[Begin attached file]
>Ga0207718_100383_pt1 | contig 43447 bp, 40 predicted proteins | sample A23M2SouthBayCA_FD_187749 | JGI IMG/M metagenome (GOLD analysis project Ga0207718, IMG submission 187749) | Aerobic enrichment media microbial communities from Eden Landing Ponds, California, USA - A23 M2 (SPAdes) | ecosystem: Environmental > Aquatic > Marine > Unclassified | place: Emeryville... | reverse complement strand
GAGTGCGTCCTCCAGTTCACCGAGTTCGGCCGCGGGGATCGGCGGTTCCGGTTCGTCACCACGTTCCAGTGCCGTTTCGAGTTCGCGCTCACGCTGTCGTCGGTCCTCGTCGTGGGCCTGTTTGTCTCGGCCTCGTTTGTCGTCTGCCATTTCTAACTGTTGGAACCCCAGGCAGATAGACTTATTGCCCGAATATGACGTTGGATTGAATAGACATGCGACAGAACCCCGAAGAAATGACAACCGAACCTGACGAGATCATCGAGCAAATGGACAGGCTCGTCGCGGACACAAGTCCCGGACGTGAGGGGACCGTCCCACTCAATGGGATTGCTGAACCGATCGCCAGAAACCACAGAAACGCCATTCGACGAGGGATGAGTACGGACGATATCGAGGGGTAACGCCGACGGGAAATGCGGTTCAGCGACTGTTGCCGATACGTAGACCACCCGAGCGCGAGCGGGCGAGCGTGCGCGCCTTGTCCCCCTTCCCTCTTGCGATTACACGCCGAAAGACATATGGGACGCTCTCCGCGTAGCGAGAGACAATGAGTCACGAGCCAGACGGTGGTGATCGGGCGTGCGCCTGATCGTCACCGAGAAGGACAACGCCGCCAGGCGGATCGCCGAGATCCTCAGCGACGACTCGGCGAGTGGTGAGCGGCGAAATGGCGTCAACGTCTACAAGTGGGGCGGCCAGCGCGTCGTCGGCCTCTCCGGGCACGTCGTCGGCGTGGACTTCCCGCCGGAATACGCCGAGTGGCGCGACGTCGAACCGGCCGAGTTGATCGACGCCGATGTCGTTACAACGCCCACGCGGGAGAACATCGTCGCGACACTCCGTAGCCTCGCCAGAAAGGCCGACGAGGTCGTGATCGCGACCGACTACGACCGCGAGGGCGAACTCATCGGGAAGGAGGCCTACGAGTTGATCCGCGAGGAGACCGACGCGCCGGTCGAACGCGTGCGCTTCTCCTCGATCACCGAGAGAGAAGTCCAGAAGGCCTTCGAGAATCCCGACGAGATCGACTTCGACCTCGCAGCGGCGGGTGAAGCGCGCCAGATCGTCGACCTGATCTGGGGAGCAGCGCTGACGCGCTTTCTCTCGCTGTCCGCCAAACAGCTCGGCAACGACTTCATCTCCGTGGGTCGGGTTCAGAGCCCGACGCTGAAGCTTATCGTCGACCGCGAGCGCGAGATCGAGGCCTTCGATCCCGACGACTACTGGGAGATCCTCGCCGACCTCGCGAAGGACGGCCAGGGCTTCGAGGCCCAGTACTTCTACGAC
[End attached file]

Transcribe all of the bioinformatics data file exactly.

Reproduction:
>Ga0207718_100383_pt1 | contig 43447 bp, 40 predicted proteins | sample A23M2SouthBayCA_FD_187749 | JGI IMG/M metagenome (GOLD analysis project Ga0207718, IMG submission 187749) | Aerobic enrichment media microbial communities from Eden Landing Ponds, California, USA - A23 M2 (SPAdes) | ecosystem: Environmental > Aquatic > Marine > Unclassified | place: Emeryville... | reverse complement strand
GAGTGCGTCCTCCAGTTCACCGAGTTCGGCCGCGGGGATCGGCGGTTCCGGTTCGTCACCACGTTCCAGTGCCGTTTCGAGTTCGCGCTCACGCTGTCGTCGGTCCTCGTCGTGGGCCTGTTTGTCTCGGCCTCGTTTGTCGTCTGCCATTTCTAACTGTTGGAACCCCAGGCAGATAGACTTATTGCCCGAATATGACGTTGGATTGAATAGACATGCGACAGAACCCCGAAGAAATGACAACCGAACCTGACGAGATCATCGAGCAAATGGACAGGCTCGTCGCGGACACAAGTCCCGGACGTGAGGGGACCGTCCCACTCAATGGGATTGCTGAACCGATCGCCAGAAACCACAGAAACGCCATTCGACGAGGGATGAGTACGGACGATATCGAGGGGTAACGCCGACGGGAAATGCGGTTCAGCGACTGTTGCCGATACGTAGACCACCCGAGCGCGAGCGGGCGAGCGTGCGCGCCTTGTCCCCCTTCCCTCTTGCGATTACACGCCGAAAGACATATGGGACGCTCTCCGCGTAGCGAGAGACAATGAGTCACGAGCCAGACGGTGGTGATCGGGCGTGCGCCTGATCGTCACCGAGAAGGACAACGCCGCCAGGCGGATCGCCGAGATCCTCAGCGACGACTCGGCGAGTGGTGAGCGGCGAAATGGCGTCAACGTCTACAAGTGGGGCGGCCAGCGCGTCGTCGGCCTCTCCGGGCACGTCGTCGGCGTGGACTTCCCGCCGGAATACGCCGAGTGGCGCGACGTCGAACCGGCCGAGTTGATCGACGCCGATGTCGTTACAACGCCCACGCGGGAGAACATCGTCGCGACACTCCGTAGCCTCGCCAGAAAGGCCGACGAGGTCGTGATCGCGACCGACTACGACCGCGAGGGCGAACTCATCGGGAAGGAGGCCTACGAGTTGATCCGCGAGGAGACCGACGCGCCGGTCGAACGCGTGCGCTTCTCCTCGATCACCGAGAGAGAAGTCCAGAAGGCCTTCGAGAATCCCGACGAGATCGACTTCGACCTCGCAGCGGCGGGTGAAGCGCGCCAGATCGTCGACCTGATCTGGGGAGCAGCGCTGACGCGCTTTCTCTCGCTGTCCGCCAAACAGCTCGGCAACGACTTCATCTCCGTGGGTCGGGTTCAGAGCCCGACGCTGAAGCTTATCGTCGACCGCGAGCGCGAGATCGAGGCCTTCGATCCCGACGACTACTGGGAGATCCTCGCCGACCTCGCGAAGGACGGCCAGGGCTTCGAGGCCCAGTACTTCTACGAC